HELP NEEDED — “LA Community Clinics Say Pandemic Funding Woes ‘At Breaking Point,’” by LAist’s Jackie Fortiér: “Many state Medicaid agencies have said that if a patient receives a COVID shot along with other care, the clinic’s cost to give the vaccine is covered as part of its normal payment rate. But if they receive the shot at a mass vaccination site offered by a community health clinic, there are no other services provided and no way to bill for the single shot.”

— “Cal State Long Beach faculty call on CSU chancellor to resign over Fresno misconduct case,” by the LA Times’ Colleen Shalby: “The petition comes as the Cal State Board of Trustees is scheduled to convene a closed-door session Thursday to decide whether to launch an investigation into Castro’s actions in dealing with multiple complaints over a six-year period involving Fresno State Vice President of Student Affairs Frank Lamas.”

— “Crime, homelessness emerge as California Democrats’ weak spots,” by CalMatters’ Emily Hoeven: “The Tuesday survey found that disapproval of Newsom’s job performance is rising among key voter blocs, including Democrats, strong liberals, moderates, Los Angeles County voters, Latinos and Asian Americans.”

— “Exclusive Q&A: S.F. police chief weighs in on Boudin, the Tenderloin, police morale and more,” by the SF Chronicle staff.

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BRACING FOR THE STORM — Biden’s SCOTUS shortlist staffs up to handle the media barrage, by POLITICO’s Christopher Cadelago and Sam Stein: The mere presence of a communications hand on a prospective Supreme Court candidate’s team could give off the whiff of that candidate actively jockeying for the post—a perception that would directly counter the classic D.C. tradition in which those in consideration for a top post must pretend to be largely indifferent to being chosen.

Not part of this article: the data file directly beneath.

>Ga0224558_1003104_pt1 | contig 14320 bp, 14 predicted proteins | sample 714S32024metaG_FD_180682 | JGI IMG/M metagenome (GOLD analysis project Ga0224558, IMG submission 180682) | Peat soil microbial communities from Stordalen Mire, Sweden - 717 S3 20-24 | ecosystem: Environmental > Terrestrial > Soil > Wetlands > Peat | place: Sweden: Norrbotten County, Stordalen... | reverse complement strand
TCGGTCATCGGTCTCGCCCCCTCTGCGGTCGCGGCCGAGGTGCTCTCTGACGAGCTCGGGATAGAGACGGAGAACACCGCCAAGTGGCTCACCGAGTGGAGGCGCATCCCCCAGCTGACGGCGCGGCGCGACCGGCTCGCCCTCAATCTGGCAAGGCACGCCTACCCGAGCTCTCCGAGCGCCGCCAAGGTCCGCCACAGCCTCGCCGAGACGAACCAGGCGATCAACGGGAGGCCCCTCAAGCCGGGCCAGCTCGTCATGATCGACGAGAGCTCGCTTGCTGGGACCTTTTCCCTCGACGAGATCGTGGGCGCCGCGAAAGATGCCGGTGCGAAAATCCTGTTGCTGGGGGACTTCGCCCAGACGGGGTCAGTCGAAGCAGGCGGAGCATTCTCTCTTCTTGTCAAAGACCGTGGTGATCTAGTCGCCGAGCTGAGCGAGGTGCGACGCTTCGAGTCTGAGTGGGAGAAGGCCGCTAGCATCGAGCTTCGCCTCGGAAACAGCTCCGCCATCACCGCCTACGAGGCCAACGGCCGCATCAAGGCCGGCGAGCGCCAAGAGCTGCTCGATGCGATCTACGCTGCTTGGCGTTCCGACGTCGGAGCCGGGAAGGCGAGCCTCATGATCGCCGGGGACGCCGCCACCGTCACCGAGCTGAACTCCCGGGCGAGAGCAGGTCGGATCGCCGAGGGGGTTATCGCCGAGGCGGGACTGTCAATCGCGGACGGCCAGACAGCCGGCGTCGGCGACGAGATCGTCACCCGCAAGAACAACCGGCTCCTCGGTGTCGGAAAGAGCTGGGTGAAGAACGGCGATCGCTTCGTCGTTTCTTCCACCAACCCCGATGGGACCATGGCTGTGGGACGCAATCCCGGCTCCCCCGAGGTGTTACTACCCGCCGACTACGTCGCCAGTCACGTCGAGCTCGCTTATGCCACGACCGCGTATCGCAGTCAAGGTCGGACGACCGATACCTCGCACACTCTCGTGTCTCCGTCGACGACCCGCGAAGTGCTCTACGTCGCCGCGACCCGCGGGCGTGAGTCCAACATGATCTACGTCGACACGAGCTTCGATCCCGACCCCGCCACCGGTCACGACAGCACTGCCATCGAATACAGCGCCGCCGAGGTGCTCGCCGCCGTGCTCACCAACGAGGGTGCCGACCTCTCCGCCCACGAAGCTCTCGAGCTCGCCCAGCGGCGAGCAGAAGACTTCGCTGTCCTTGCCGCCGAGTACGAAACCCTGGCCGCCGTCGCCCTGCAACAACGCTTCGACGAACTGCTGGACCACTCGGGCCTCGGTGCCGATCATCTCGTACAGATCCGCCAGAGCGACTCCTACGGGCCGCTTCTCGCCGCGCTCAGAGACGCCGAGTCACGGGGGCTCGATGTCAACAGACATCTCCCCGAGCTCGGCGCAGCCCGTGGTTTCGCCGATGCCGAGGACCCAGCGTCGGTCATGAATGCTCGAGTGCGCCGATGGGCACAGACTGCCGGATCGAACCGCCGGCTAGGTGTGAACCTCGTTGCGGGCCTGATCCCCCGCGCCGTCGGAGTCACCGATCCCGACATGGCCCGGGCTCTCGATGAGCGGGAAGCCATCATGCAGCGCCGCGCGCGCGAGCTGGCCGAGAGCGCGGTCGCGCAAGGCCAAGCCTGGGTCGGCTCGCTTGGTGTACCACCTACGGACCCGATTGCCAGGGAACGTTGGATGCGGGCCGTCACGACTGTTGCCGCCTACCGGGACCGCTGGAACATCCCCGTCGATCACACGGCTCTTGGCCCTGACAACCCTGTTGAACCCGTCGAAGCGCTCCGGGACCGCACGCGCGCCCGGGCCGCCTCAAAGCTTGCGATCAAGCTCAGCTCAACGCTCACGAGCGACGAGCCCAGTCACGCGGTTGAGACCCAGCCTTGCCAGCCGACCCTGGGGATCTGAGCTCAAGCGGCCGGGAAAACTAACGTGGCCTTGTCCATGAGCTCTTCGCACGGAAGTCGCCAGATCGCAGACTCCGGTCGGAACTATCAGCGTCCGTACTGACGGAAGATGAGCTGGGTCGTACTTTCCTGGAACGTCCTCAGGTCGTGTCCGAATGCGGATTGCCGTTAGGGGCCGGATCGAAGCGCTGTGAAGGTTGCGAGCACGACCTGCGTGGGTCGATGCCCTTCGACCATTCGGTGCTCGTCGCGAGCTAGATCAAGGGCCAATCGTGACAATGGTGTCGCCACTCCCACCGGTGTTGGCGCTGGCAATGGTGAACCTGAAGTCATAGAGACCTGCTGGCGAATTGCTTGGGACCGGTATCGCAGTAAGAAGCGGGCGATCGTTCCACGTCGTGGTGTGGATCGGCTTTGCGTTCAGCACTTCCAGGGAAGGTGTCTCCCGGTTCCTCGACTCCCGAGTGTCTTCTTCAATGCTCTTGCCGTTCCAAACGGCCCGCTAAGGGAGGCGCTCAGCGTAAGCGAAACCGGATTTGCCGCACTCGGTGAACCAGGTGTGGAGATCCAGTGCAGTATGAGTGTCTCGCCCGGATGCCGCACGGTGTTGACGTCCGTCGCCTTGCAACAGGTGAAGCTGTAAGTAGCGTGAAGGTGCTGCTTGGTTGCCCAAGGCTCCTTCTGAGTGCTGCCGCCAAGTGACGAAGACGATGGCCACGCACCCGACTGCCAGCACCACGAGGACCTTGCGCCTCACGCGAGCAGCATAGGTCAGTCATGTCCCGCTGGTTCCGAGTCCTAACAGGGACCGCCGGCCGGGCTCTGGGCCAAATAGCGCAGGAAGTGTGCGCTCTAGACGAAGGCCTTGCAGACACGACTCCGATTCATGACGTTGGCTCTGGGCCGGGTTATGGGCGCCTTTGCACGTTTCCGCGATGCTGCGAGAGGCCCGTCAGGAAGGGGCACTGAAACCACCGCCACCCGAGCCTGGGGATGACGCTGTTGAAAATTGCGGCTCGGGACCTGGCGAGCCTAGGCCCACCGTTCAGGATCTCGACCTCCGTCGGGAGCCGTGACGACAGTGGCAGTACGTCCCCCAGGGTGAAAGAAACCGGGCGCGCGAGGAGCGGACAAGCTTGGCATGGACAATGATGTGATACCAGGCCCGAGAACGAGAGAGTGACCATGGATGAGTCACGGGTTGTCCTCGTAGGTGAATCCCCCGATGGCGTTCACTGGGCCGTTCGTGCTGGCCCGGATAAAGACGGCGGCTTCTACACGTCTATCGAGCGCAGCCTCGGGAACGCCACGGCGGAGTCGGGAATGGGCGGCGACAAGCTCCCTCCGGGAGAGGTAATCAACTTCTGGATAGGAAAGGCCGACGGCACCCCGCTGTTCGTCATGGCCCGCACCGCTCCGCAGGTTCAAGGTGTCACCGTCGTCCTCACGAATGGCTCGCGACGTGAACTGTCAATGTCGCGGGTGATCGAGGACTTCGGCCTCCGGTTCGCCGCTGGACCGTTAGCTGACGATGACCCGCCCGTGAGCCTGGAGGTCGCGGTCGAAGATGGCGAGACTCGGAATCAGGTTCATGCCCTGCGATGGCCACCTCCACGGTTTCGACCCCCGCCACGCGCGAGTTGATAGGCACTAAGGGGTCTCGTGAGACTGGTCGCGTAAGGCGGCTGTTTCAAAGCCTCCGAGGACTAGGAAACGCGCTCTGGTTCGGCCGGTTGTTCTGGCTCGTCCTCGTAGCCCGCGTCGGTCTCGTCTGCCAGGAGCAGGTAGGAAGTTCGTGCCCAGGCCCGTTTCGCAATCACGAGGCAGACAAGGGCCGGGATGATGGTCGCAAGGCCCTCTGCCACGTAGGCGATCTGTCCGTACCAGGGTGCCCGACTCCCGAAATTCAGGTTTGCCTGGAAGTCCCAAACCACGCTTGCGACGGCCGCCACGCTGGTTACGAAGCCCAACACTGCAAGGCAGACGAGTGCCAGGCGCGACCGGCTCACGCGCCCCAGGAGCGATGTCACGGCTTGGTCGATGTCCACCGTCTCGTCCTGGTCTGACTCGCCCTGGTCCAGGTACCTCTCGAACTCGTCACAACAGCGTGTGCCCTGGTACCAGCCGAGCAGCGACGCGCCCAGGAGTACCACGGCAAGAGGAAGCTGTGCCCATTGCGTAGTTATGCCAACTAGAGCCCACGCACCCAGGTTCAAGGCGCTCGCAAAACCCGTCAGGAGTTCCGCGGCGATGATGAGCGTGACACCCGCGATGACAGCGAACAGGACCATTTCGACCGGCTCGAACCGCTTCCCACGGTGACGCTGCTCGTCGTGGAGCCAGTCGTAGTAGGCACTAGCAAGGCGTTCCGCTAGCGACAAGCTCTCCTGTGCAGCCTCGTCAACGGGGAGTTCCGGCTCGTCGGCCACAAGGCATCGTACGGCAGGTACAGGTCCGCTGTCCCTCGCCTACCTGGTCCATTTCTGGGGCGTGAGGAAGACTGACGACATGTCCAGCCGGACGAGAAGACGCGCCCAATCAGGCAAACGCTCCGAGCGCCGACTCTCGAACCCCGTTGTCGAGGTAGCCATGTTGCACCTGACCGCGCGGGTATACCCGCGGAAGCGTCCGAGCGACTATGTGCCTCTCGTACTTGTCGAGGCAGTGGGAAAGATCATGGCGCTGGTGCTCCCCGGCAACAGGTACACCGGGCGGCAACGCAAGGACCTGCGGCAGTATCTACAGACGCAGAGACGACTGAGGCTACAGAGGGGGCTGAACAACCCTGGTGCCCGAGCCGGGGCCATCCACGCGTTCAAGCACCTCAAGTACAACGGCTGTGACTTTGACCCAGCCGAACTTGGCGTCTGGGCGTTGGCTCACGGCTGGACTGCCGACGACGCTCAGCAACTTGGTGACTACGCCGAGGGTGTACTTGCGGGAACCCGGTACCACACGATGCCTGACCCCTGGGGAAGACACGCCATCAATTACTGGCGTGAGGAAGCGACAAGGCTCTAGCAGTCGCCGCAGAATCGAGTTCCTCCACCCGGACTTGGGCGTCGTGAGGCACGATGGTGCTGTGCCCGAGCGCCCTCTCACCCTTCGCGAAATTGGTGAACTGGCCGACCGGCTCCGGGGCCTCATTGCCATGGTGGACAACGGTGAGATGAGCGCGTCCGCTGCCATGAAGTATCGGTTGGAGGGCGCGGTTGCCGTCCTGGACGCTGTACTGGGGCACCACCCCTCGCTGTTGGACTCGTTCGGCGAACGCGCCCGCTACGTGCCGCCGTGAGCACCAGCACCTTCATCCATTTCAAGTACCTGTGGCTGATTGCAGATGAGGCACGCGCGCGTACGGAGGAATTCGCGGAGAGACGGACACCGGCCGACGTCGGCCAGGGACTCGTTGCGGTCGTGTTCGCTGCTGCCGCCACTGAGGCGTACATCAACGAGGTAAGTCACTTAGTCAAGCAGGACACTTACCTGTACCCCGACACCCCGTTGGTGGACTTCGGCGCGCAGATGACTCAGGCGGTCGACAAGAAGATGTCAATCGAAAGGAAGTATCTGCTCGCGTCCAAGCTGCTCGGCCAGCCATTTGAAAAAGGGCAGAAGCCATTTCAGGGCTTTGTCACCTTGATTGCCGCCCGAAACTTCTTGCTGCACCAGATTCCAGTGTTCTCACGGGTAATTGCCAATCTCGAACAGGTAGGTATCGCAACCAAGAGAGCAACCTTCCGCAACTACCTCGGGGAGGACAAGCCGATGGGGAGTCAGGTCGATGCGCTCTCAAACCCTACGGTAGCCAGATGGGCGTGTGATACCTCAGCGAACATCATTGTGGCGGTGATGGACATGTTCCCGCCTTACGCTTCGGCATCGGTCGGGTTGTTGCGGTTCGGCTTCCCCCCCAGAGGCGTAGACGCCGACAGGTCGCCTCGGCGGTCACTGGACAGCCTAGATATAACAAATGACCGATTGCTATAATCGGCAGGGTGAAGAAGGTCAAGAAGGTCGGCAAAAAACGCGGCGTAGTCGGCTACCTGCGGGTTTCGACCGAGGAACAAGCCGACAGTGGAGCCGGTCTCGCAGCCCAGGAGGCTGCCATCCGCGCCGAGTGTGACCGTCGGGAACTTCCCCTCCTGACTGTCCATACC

YOU BETTER WORK — “Britney Spears Has Been Invited to Congress to Testify on Conservatorship,” by Bloomberg’s Ella Ceron: “In the post, Spears doesn’t say whether she will accept the invitation from Florida Representative Charlie Crist and California Representative Eric Swalwell.”

MOVING ON UP — “Meta CEO Zuckerberg promotes Nick Clegg to lead on policy issues,” by Reuters’ Elizabeth Cullifold: “Clegg will also be tasked with handling regulatory issues as the company focuses on building the metaverse, a futuristic idea of immersive virtual environments.”

— “Five Latino TikTokers traded 9-to-5s for a Hollywood Hills house. This is how they live,” by the LA Times’ Brian Contreras.

California bill to cut tax on cannabis grows draws quick opposition, by POLITICO’s Alex Nieves: Critics argued that any reduction in revenue would limit available child care slots for families with low incomes.

— “Sacramento’s ‘biggest economic initiative’ — $1 billion Aggie Square project — breaks ground,” by the Sac Bee’s Randy Diamond.

— “Mandates are going away, but masks remain in many Bay Area businesses,” by the SF Chronicle’s Chase DiFeliciantonio.

— “New San Diego County legal aid program could exclude thousands facing deportation,” by inewsource’s Sofía Mejías-Pascoe.

— “‘All of it forgiven?’ Dozens of S.F.’s Black-owned businesses learn they don’t have to pay back pandemic loans,” by the SF Chronicle’s Shwanika Narayan.

— “Does my mask still help if no one else is wearing one? California says don’t toss it yet,” by the Sac Bee’s Brianna Taylor.

— “Little to No Progress at the Tenderloin Linkage Center—And Yet, Some Still Have Hope,” by the SF Standard’s David Sjostedt.

Google’s Will Hayworth Frederick Hill of FTI Consulting … Preston Mizell of Rep. Darrell Issa’s (R-Calif.) office … John Shields